Senate Sends $40B Ukraine Bill to Biden05/20 06:08
The Senate has whisked a $40 billion package of military, economic and food
aid for Ukraine and U.S. allies to final congressional approval, putting a
bipartisan stamp on America's biggest commitment yet to turning Russia's
invasion into a painful quagmire for Moscow.
WASHINGTON (AP) -- The Senate has whisked a $40 billion package of military,
economic and food aid for Ukraine and U.S. allies to final congressional
approval, putting a bipartisan stamp on America's biggest commitment yet to
turning Russia's invasion into a painful quagmire for Moscow.
The legislation, approved 86-11 Thursday was backed by every voting Democrat
and most Republicans. While many issues under President Joe Biden have
collapsed under party-line gridlock, Thursday's lopsided vote signaled that
both parties were largely unified about sending Ukraine the materiel it needs
to fend off Russian President Vladimir Putin's more numerous forces.
"I applaud the Congress for sending a clear bipartisan message to the world
that the people of the United States stand together with the brave people of
Ukraine as they defend their democracy and freedom," Biden said in a written
Ukrainian President Volodymyr Zelenskyy thanked the United States. "This is
a demonstration of strong leadership and a necessary contribution to our common
defense of freedom," he said in his nightly video address to the nation.
With control of Congress at stake in elections less than six months off, all
"no" votes came from Republicans. The same thing happened in last week's 368-57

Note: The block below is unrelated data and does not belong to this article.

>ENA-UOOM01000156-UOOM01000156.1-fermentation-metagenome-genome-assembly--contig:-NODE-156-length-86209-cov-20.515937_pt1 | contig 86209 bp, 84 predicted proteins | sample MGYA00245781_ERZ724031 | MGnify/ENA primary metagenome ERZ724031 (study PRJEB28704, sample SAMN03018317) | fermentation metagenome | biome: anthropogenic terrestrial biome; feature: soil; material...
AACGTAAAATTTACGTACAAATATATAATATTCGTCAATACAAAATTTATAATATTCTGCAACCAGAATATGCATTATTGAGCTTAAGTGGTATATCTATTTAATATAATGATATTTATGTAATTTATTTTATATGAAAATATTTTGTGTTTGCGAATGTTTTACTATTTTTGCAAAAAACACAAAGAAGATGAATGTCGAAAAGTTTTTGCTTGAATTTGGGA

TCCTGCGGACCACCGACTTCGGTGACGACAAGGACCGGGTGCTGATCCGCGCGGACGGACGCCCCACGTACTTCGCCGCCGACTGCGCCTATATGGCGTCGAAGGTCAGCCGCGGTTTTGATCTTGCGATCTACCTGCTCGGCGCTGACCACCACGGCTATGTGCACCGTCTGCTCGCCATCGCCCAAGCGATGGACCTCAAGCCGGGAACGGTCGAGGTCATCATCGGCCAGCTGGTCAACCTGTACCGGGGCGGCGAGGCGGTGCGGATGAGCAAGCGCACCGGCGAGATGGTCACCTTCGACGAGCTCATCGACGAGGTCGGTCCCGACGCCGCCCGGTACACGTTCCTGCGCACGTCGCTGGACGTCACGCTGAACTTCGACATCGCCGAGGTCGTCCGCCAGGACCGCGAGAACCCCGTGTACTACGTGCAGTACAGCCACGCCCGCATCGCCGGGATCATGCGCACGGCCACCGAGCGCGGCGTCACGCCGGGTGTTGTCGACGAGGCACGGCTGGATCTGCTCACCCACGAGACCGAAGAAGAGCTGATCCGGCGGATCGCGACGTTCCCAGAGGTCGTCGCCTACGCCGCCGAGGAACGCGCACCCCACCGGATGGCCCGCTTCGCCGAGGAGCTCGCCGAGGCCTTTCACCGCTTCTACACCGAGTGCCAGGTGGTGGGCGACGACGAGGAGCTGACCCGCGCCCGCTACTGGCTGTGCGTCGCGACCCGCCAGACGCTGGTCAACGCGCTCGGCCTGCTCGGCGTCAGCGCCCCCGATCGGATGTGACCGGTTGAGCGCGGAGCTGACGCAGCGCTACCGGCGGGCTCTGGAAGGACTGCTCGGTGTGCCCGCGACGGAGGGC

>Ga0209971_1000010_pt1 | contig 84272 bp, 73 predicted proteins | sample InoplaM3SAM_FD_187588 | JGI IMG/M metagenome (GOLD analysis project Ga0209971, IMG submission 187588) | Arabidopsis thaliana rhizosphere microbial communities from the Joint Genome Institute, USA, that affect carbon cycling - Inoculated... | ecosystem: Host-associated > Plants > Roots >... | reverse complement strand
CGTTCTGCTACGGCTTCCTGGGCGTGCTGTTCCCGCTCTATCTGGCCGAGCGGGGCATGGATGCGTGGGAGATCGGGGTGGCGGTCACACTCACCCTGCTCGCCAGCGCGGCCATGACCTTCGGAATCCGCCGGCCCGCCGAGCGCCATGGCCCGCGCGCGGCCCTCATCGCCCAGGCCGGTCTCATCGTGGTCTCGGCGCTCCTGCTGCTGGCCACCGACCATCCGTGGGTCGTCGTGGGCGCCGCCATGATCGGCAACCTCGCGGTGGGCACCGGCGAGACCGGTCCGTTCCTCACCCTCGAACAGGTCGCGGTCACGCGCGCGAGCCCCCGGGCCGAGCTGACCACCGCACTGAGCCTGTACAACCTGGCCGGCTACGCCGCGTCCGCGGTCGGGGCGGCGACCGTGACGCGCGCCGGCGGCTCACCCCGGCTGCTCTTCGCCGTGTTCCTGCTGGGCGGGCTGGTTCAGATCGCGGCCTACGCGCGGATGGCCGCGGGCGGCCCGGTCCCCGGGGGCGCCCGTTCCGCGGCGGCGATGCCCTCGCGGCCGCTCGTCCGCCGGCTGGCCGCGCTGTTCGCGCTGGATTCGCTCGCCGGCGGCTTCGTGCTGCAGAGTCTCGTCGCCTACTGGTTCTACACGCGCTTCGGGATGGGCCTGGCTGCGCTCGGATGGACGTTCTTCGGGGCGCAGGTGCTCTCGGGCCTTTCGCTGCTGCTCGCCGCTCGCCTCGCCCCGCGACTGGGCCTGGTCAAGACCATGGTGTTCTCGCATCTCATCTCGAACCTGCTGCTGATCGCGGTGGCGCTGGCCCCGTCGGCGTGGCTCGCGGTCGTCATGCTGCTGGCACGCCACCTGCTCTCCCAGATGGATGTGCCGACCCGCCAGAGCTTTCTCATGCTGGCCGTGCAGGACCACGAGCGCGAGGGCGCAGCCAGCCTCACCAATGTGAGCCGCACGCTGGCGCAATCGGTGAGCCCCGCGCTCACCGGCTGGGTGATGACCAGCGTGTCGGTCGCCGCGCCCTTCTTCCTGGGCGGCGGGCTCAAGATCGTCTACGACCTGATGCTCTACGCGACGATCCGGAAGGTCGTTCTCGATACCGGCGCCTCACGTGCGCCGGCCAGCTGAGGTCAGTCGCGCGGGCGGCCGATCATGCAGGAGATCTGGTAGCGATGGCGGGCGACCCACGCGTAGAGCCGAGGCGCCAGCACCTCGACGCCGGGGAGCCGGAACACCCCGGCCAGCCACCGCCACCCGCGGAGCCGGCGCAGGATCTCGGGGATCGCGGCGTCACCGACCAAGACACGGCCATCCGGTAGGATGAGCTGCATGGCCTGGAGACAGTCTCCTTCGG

House vote, fueling campaign-season Democratic warnings that a nationalist wing
of the GOP was in the thrall of former President Donald Trump and his
isolationist, America First preferences.
Trump, who still wields clout in the party, has accused Biden of throwing
money at Ukraine while mothers lack baby formula, a crisis sparked by a supply
chain problem over which the government has scant impact.
Senate Majority Leader Chuck Schumer, D-N.Y., called it "beyond troubling"
that Republicans were opposing the Ukraine assistance. "It appears more and
more that MAGA Republicans are on the same soft-on-Putin playbook that we saw
used by former President Trump," said Schumer, using the Make America Great
Again acronym Democrats are using to cast Republicans as extremists.
Senate Minority Leader Mitch McConnell, R-Ky., a strong backer of the
measure, warned his GOP colleagues that a Russian victory would move hostile
forces ever closer to the borders of crucial European trading partners. That
would prompt higher American defense spending and tempt China and other
countries with territorial ambitions to test U.S. resolve, he said.
"The most expensive and painful thing America could possibly do in the long
run would be to stop investing in sovereignty, stability and deterrence before
it's too late," McConnell said.
Passage came as Secretary of State Antony Blinken said the U.S. had drawn
down another $100 million worth of Pentagon weapons and equipment to ship to
Kyiv, bringing total U.S. materiel sent there since the invasion began to $3.9
billion. He and other administration officials had warned that authority would
be depleted by Thursday, but the new legislation will replenish the amount